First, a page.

• Set up fee - a one-time fee for getting you up and running.
  • Monthly minimum fee - charged if you don’t process a certain amount of month in a month.
  • Annual fee - for use of the service each year.
  • Transaction fee - card processing fee to process the payments.
  • Card terminal/virtual terminal fee - for use of a physical card reader and/or virtual terminal to take the payments.
  • Payment gateway fee - for use of a payment gateway to process payments.
  • Batch fee - so that your transactions can be bundled in a batch and sent for payment processing together.
  • Chargeback fee - if a customer actions a chargeback, you may pay a fee to process this.
  • Refund fee - if a customer requests a refund, you may pay a fee to process this.
  • Early termination fee - if you end your contract early, you may pay this.
stack of £20 notes


What do I need to get a merchant account?

To set up a merchant account, you’ll need a variety of documents to prove your identity and provide information about your business. The documents you may need include:

  • Business registration documents.
  • Proof of identity for the owners/directors.
  • Proof of address for owners/directors.
  • Financial statements (bank statements, balance sheets, profit and loss statements, etc).
  • VAT registration certification (if applicable).
  • Business plan.
  • Any licences or permits your business requires for your industry.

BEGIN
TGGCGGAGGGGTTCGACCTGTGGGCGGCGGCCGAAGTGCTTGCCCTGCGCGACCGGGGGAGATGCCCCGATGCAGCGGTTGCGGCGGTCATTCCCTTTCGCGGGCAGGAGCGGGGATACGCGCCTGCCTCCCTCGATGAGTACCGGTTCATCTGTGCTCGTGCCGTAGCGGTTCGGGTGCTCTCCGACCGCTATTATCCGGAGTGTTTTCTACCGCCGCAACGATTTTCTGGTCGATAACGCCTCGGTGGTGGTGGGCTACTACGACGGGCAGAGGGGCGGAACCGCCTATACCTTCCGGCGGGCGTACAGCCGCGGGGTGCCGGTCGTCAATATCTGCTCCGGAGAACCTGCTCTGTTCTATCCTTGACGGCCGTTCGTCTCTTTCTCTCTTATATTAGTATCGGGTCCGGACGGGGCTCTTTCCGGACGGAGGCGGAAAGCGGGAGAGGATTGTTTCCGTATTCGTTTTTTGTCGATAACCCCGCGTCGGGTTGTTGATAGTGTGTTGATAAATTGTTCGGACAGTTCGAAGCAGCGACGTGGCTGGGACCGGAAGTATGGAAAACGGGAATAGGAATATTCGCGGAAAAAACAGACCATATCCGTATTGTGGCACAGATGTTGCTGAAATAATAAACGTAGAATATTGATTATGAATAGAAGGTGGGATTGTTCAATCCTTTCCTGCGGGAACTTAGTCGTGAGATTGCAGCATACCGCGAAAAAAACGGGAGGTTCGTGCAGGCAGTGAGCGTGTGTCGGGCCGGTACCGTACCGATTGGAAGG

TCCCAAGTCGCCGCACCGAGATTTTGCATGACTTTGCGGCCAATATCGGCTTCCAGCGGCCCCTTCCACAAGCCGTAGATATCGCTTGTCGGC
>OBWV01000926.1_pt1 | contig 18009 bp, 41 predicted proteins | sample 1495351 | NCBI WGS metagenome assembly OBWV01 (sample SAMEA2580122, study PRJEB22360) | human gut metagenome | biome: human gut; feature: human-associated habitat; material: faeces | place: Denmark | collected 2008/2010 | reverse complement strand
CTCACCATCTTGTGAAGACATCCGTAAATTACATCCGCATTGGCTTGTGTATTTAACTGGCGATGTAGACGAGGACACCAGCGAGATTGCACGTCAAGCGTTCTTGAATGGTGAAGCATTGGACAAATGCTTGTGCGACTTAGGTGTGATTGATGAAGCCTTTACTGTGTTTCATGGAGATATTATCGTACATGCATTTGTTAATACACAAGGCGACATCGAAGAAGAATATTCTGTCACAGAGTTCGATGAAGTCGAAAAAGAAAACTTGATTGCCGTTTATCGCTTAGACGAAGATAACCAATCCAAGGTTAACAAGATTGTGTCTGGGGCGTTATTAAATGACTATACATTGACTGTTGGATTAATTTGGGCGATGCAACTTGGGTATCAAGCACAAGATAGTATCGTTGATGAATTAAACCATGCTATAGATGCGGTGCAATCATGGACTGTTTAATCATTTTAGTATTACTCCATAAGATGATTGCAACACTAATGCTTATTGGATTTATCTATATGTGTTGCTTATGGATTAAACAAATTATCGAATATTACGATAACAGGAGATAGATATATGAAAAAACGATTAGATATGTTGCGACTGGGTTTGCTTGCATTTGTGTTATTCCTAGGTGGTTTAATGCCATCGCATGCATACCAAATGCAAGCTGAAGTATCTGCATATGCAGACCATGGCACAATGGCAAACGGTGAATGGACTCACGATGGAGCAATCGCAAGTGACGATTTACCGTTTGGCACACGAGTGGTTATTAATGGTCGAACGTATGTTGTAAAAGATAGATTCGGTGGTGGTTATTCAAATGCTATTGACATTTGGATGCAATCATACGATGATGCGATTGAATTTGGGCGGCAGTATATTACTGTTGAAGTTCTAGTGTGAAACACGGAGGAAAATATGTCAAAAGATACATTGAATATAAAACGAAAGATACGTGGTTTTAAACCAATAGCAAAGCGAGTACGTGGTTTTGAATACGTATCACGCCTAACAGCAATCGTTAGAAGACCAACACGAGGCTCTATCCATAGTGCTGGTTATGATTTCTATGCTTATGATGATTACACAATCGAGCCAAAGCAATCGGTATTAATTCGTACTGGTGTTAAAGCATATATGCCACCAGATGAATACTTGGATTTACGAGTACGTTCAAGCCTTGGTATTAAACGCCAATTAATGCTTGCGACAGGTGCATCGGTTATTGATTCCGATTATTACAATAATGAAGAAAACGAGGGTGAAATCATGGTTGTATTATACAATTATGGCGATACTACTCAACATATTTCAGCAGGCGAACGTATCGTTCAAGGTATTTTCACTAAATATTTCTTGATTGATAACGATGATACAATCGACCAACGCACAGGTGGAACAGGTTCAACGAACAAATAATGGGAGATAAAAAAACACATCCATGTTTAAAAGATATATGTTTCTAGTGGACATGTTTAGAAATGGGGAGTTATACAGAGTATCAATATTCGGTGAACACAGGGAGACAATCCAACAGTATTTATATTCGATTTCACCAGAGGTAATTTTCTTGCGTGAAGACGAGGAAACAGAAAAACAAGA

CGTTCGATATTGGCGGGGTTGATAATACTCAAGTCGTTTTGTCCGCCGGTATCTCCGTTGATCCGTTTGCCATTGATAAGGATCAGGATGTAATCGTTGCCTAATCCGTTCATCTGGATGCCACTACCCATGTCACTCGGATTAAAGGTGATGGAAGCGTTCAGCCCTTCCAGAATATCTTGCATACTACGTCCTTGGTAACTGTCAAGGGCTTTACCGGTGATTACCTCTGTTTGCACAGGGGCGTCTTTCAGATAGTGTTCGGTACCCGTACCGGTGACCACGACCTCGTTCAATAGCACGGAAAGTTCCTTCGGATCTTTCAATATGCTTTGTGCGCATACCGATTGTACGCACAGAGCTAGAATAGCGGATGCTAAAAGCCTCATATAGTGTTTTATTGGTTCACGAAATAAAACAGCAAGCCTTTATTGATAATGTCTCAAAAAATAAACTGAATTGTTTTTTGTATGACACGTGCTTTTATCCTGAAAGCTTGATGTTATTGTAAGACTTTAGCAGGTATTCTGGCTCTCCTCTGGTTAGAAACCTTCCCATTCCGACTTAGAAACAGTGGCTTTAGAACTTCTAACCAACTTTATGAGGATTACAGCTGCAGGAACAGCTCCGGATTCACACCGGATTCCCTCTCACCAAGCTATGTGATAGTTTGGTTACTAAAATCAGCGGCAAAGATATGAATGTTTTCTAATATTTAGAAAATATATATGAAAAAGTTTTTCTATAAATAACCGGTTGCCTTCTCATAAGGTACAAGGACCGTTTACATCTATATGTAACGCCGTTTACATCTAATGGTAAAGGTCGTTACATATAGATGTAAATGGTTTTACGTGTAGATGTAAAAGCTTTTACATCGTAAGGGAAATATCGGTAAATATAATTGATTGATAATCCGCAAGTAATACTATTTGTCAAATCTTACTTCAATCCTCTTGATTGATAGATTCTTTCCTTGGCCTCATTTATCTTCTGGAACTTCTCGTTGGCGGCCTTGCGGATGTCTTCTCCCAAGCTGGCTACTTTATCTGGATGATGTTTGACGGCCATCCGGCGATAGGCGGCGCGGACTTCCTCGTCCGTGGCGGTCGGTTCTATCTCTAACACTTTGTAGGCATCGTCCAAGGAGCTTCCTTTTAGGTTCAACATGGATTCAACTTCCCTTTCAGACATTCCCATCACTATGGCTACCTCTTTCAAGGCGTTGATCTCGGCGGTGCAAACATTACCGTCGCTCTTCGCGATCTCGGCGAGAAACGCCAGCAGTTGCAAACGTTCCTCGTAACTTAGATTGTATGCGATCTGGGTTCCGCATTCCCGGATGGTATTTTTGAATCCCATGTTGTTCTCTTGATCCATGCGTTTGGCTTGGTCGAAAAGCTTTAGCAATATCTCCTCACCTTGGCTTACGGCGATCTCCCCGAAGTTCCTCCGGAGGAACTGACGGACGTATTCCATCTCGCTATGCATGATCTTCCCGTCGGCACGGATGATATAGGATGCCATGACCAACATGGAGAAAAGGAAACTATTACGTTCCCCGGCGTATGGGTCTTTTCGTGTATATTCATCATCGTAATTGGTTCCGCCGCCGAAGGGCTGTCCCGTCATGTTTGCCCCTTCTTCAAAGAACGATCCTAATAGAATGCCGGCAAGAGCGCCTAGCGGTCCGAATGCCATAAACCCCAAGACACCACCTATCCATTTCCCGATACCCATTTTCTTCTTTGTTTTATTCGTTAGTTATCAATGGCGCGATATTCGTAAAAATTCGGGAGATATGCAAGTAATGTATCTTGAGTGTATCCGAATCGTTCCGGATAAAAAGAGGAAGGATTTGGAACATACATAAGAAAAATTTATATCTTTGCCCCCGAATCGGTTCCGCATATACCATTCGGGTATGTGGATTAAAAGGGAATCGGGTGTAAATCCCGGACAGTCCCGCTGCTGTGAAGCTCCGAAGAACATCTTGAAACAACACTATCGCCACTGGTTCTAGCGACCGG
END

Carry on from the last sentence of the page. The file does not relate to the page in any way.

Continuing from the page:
What are merchant services?

Merchant services are more comprehensive, aimed not just at payment processing but in assisting your broader business overall. You can read in more detail about what merchant services are here.

As well as a merchant account, they can include:

  • Payment gateways
  • Card readers
  • Point-of-sale (POS) systems
  • Ecommerce support
  • Partner networks (third-party providers who offer additional products to integrate into your set-up).

Not every business will benefit from merchant services. Some businesses are better off picking and choosing which they want from different providers, and some will only need say a card reader and card payment processing capabilities, and nothing more.


How do I choose a merchant account provider?

During your search for the best merchant account provider for your business, take the following into consideration:

  • Budget - what can you afford monthly in terms of contract fees and transaction fees? Cheaper providers offer fewer features/support, but can you go without?
  • Features - are you a startup that just needs the basics? Or a bigger operation that needs a feature-rich merchant account to keep up with your growing sales volume?
  • Contract terms - how long a contract are you tied into? Is there a hefty exit fee? What suits the trajectory of your business?
  • Customer support - what are the operating hours of your business and how does this compare to the customer support available? How do you prefer to contact businesses and do their contact methods align with this?
  • Customer reviews - how do current and previous customers feel about the provider? Check a few review sites out and see what the general theme of the reviews is.



Hopefully you’re all clued up now on what a merchant account is, and ready to set one up for yourself!

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Written by:
Stephen Hart

Stephen Hart

Founder - Cardswitcher

Former - Chief Financial Officer @ Worldpay

Stephen brings a wealth of experience honed through years in the financial sector, particularly in the card processing payments industry. His illustrious career spans key roles at PwC, Natwest, and the role of CFO at WorldPay, before going on to found card processing comparison site, CardSwitcher. He is passionate about helping growing businesses to understand the card processing landscape so they can make savvy financial decisions.